In June of 2017 my wife and I took a trip that was a big loop in central California, taking in several national parks and other scenic locations. However, there were a number of things that we could not do because some roads were still closed from the previous winter's snow. We decided to go back in the fall of the following year to pick up the things that we had missed, and to see some new ones.
One of those new places was Death Valley National Park, which is particularly dry, and rather by definition a difficult place for anything to live. We deliberately made it the last stop on the trip so that it would not be uncomfortably hot. There is a lot to see here, and we stayed for 3 nights.
On the first morning, I went out early to the Mesquite Sand Dunes. Climbing the dunes is a bit difficult, as your foot tends to slide down the slope almost as far as the length of your step. Eventually, you do make it up. After about an hour and a half of shooting the dunes, I turned back toward the car but chose a different route than the way I came out.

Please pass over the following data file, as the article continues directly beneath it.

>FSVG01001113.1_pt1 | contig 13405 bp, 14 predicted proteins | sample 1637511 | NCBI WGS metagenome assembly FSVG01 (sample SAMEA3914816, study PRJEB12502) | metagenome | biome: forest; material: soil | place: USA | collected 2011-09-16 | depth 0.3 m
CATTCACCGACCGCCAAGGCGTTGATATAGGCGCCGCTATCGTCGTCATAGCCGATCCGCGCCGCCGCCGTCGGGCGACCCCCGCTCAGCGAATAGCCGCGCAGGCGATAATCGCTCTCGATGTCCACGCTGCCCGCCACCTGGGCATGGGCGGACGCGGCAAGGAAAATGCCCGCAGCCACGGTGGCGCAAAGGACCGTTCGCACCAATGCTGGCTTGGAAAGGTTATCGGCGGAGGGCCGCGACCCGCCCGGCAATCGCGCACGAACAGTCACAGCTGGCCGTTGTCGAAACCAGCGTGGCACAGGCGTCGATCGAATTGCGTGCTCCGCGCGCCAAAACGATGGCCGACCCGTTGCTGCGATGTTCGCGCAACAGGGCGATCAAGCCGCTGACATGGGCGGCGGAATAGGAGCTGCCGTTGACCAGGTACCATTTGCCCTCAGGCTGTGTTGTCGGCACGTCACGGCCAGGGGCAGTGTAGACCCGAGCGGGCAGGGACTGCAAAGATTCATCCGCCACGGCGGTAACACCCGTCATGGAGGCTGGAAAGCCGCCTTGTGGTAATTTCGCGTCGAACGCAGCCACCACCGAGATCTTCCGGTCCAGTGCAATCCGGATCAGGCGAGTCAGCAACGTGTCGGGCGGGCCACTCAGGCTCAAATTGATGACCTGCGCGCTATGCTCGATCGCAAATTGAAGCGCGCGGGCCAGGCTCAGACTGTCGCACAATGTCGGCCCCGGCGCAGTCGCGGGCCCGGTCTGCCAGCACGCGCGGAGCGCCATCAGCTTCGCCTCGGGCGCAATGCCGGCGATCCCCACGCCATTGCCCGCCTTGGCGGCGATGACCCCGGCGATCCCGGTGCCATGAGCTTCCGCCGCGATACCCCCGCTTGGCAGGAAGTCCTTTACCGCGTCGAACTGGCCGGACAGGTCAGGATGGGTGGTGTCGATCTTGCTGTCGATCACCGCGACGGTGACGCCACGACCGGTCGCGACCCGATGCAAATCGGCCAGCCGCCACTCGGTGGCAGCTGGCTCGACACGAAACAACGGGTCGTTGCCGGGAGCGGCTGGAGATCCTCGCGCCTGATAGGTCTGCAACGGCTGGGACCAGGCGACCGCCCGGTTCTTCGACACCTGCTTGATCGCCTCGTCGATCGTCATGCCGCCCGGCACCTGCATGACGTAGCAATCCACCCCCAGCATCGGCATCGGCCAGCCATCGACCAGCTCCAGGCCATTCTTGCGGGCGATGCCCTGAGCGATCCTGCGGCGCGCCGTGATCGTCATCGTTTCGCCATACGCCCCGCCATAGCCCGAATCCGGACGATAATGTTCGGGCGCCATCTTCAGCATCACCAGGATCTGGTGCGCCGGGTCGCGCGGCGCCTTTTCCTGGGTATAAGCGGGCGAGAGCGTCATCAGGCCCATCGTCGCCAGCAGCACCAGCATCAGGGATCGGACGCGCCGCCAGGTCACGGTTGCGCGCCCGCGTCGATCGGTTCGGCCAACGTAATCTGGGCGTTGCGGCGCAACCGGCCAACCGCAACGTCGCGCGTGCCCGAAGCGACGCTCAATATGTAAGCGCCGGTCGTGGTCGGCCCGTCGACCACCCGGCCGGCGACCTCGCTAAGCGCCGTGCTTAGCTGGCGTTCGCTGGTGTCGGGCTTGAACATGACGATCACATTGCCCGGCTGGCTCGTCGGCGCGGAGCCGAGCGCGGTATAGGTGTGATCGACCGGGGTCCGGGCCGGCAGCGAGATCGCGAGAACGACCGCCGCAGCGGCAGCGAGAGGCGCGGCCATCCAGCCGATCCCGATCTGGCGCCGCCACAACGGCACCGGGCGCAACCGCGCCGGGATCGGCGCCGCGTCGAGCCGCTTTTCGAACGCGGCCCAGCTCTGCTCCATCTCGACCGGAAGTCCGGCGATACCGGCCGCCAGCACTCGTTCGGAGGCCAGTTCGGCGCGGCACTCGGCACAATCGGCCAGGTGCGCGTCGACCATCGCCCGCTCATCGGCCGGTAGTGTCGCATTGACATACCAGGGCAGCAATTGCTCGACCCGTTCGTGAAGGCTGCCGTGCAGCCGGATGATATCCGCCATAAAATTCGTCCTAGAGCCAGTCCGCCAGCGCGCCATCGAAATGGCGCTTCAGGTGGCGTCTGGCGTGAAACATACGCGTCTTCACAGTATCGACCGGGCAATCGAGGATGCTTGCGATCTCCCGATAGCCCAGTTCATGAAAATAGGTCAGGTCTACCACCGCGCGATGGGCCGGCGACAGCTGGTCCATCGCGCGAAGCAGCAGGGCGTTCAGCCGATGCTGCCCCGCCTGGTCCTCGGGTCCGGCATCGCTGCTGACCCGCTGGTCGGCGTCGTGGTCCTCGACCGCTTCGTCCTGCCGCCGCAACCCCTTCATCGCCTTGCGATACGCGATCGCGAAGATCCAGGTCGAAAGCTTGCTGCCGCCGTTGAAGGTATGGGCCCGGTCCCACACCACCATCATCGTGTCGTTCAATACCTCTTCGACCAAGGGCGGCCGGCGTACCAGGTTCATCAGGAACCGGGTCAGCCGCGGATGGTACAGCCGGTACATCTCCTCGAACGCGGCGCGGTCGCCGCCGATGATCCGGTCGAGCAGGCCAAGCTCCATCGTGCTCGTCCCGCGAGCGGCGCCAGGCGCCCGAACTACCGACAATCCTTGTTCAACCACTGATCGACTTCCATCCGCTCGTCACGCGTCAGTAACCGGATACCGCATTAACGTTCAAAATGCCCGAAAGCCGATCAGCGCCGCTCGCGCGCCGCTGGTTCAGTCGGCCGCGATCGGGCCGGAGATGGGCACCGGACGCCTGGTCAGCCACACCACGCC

From a new dune crest, I noticed a white outcropping ahead of me. Approaching in a wide circle, I found the cracked patterns to be visually interesting and I set up low to the sand to take this shot. The distant mountains and the sky were a contrasting blue. It was beautiful, but not an easy place to survive for long. A couple small desert shrubs were the only living things to be seen.
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Dimitri Vasileiou • Editor